November 21st marks World Television Day, as chosen by the United Nations in 1996. Naturally, my first reaction is to want to celebrate this day – I love television. TV has been a big part of our lives for a long time, but it has changed a lot since my children (and maybe even yours) were younger. It’s certainly changed since I was a kid.
Parents, you may be aware that Media Literacy Week is October 24-28 and Digital Citizen Day is October 26, but we should talk about digital media literacy all year round. We are raising kids who are going to be so much better at using media for (hopefully) good; for their education, careers, community giving and passions. It’s moving quickly and we are trying to keep up.
“Do you know this meme?”
One of my kids once asked me that, many years ago, as they were discovering memes on the internet. They asked it as a simple question, but I couldn’t help but pause at their inquiry. It was a hugely popular meme – I have been online for many years, and I know many of us in my (ahem) age group use memes a lot (I’m sometimes referred to as an Xennenial, born in 1980, also called an elder millennial apparently. I think sometimes I’m considered Gen X too). We love memes!
It’s time to buy a smartphone for my youngest (who is only a few months away from being 14 years old). While we know there are considerations and conversations needed around the use of phones, safety, apps, privacy and other responsibilities when owning a phone, we also know the time is right.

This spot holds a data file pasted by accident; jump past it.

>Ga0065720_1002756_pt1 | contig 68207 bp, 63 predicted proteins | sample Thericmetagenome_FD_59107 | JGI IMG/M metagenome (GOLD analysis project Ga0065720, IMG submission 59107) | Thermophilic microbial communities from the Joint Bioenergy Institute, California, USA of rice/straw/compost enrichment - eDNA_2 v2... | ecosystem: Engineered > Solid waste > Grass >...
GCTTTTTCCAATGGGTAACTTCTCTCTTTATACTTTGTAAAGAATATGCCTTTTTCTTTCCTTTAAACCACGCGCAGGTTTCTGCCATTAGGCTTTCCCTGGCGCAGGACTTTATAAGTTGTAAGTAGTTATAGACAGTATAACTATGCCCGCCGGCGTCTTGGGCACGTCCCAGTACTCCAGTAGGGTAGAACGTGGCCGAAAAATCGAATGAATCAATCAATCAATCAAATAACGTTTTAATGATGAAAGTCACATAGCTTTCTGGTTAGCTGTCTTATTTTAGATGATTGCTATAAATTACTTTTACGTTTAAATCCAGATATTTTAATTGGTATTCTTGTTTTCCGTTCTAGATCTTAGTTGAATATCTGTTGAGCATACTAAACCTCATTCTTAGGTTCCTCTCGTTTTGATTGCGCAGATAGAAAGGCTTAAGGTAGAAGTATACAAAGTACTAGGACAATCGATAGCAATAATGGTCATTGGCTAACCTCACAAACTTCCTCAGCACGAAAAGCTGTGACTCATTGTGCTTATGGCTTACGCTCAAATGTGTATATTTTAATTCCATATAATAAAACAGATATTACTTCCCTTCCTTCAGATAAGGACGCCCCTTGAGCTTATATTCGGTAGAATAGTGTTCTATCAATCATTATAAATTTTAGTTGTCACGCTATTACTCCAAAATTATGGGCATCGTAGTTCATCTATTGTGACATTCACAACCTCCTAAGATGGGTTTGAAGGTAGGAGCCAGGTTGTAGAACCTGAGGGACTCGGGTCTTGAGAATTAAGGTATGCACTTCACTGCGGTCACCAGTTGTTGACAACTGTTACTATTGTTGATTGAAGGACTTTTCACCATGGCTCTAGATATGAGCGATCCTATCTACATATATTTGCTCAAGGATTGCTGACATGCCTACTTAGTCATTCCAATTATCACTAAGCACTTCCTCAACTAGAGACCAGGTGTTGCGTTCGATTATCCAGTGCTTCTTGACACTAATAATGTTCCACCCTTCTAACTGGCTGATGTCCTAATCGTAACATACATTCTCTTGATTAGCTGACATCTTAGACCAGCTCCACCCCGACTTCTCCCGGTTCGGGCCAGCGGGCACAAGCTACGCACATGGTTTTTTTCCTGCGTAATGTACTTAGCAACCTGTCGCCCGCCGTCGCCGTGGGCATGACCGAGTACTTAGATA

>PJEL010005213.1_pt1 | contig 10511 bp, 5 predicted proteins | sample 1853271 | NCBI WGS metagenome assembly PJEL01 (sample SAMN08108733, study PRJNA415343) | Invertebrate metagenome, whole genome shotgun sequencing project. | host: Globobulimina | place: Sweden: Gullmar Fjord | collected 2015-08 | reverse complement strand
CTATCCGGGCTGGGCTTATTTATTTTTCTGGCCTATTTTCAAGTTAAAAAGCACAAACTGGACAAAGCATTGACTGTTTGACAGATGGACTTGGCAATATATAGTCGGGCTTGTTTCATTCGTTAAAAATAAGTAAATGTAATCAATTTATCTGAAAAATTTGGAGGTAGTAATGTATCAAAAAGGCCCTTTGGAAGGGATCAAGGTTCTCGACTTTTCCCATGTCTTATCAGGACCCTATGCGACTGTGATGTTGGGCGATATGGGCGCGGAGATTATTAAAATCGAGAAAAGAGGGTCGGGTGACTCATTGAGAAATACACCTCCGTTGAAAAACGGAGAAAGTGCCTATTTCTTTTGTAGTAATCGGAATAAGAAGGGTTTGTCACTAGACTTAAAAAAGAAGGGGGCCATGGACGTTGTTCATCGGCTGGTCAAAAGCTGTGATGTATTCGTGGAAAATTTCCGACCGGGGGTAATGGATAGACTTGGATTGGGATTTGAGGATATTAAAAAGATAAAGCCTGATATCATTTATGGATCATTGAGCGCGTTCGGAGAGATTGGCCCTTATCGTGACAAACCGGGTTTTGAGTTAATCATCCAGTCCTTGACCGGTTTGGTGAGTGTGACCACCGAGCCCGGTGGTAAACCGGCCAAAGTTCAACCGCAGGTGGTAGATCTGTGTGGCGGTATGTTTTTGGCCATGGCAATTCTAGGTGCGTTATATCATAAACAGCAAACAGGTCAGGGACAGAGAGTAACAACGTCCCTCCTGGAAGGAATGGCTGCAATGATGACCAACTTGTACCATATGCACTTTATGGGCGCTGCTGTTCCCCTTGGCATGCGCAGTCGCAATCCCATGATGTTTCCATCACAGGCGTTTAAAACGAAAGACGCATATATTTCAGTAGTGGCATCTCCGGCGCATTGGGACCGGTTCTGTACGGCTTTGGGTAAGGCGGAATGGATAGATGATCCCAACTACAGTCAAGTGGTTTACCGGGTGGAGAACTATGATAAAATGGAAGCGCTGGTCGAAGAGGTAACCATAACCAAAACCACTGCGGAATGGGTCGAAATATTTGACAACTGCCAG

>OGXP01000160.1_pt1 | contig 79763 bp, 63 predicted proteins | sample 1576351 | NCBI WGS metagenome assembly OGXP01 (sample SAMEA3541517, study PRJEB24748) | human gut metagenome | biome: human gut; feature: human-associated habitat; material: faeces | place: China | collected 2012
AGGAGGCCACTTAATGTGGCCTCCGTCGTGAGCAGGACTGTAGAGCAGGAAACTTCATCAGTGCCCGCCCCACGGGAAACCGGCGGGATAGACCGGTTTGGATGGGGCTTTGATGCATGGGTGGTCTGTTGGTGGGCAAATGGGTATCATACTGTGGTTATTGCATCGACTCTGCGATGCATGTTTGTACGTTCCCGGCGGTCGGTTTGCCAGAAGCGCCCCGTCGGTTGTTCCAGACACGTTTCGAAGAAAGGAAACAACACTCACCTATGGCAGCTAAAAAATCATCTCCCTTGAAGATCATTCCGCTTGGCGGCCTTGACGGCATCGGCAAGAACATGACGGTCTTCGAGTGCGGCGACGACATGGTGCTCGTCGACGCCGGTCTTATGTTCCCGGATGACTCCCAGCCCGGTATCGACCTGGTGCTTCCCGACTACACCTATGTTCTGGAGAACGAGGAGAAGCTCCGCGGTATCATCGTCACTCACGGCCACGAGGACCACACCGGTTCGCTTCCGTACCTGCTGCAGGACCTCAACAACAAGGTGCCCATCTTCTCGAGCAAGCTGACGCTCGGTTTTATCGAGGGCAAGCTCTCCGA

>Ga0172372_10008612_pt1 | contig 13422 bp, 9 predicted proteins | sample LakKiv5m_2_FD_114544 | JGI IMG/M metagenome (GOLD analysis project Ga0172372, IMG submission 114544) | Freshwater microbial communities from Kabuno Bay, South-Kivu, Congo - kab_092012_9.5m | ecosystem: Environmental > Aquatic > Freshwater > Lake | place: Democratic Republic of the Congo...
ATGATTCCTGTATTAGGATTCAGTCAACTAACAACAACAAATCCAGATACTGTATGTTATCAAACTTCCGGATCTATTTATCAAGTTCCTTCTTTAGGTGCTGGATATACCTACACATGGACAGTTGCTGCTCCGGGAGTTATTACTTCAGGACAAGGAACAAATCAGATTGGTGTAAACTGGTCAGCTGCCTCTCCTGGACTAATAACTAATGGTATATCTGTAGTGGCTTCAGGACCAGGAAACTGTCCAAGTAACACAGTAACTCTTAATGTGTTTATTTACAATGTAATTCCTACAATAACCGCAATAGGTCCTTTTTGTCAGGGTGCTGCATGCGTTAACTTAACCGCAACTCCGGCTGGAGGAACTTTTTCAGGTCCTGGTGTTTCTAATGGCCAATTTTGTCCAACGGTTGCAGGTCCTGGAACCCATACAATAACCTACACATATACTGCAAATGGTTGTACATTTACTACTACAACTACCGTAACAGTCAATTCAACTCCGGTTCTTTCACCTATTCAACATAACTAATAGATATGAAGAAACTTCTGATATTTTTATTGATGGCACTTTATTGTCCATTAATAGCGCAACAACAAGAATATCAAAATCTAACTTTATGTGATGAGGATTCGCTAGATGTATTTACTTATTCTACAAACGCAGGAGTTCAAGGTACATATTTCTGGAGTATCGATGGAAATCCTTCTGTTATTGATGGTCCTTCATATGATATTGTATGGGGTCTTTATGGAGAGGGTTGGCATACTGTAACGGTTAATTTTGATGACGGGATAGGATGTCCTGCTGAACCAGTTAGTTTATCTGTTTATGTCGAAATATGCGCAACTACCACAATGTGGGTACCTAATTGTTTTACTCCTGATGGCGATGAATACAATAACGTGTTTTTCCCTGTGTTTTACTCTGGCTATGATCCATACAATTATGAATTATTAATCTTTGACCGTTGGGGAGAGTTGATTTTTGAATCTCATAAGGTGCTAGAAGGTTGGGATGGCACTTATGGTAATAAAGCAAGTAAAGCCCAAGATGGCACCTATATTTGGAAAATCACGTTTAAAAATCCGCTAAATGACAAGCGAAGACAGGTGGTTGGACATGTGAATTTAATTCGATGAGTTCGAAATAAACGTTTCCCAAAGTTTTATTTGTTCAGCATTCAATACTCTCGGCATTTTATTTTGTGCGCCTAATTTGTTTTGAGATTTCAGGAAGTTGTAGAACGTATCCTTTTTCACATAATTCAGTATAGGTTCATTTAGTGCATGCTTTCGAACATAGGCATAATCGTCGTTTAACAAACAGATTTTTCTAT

Screen time is a common topic for parents to try and manage today. Are we allowing too much? How do we make it safe? We will ask our friends and fellow parents for their thoughts or advice or learn tips from resources (like MediaSmarts!) to help us navigate this new aspect of parenting. When I was my kids’ age, we were just loading Netscape 2.0 onto our computers, and we’d check our ICQ messages before putting in a VHS to watch a movie or playing some Super Mario RPG. The online world is so different now.
Recently in my Facebook memories, a photo from years ago appeared. In the caption, I had written about how I was telling the kids they couldn’t spend their summer on their screens and that in reply, my eldest, likely about 10 years old at the time, pulled out his recorder from school to give an impromptu concert. The photo I shared was a picture of him playing it. I suspect, based on my post, that I not only appreciated his reply to my statement (as sarcastic as it may have been), but that they did, in fact, end up with plenty of screen time.
For generations, Star Wars has captured the hearts and imaginations of so many. Parents can now share the past stories with our own kids, and experience new ones together as new media from the Star Wars universe, like comics, television shows and more movies come to life.
I have teens, but up until recently they didn’t have social media accounts (although, I suppose Discord may count as one).
They hadn’t had much interest in the past, other than a few requests for Snapchat and Instagram that came and went almost as quickly as they were mentioned. But recently, my eldest asked again about Instagram and through conversations together it seemed like the logical time to get one.
Studies have shown that communicating the scientific consensus on a topic can be a helpful strategy in the fight against misinformation. For example, a 2015 study found that “emphasizing the medical consensus about (childhood) vaccine safety is likely to be an effective pro-vaccine message.”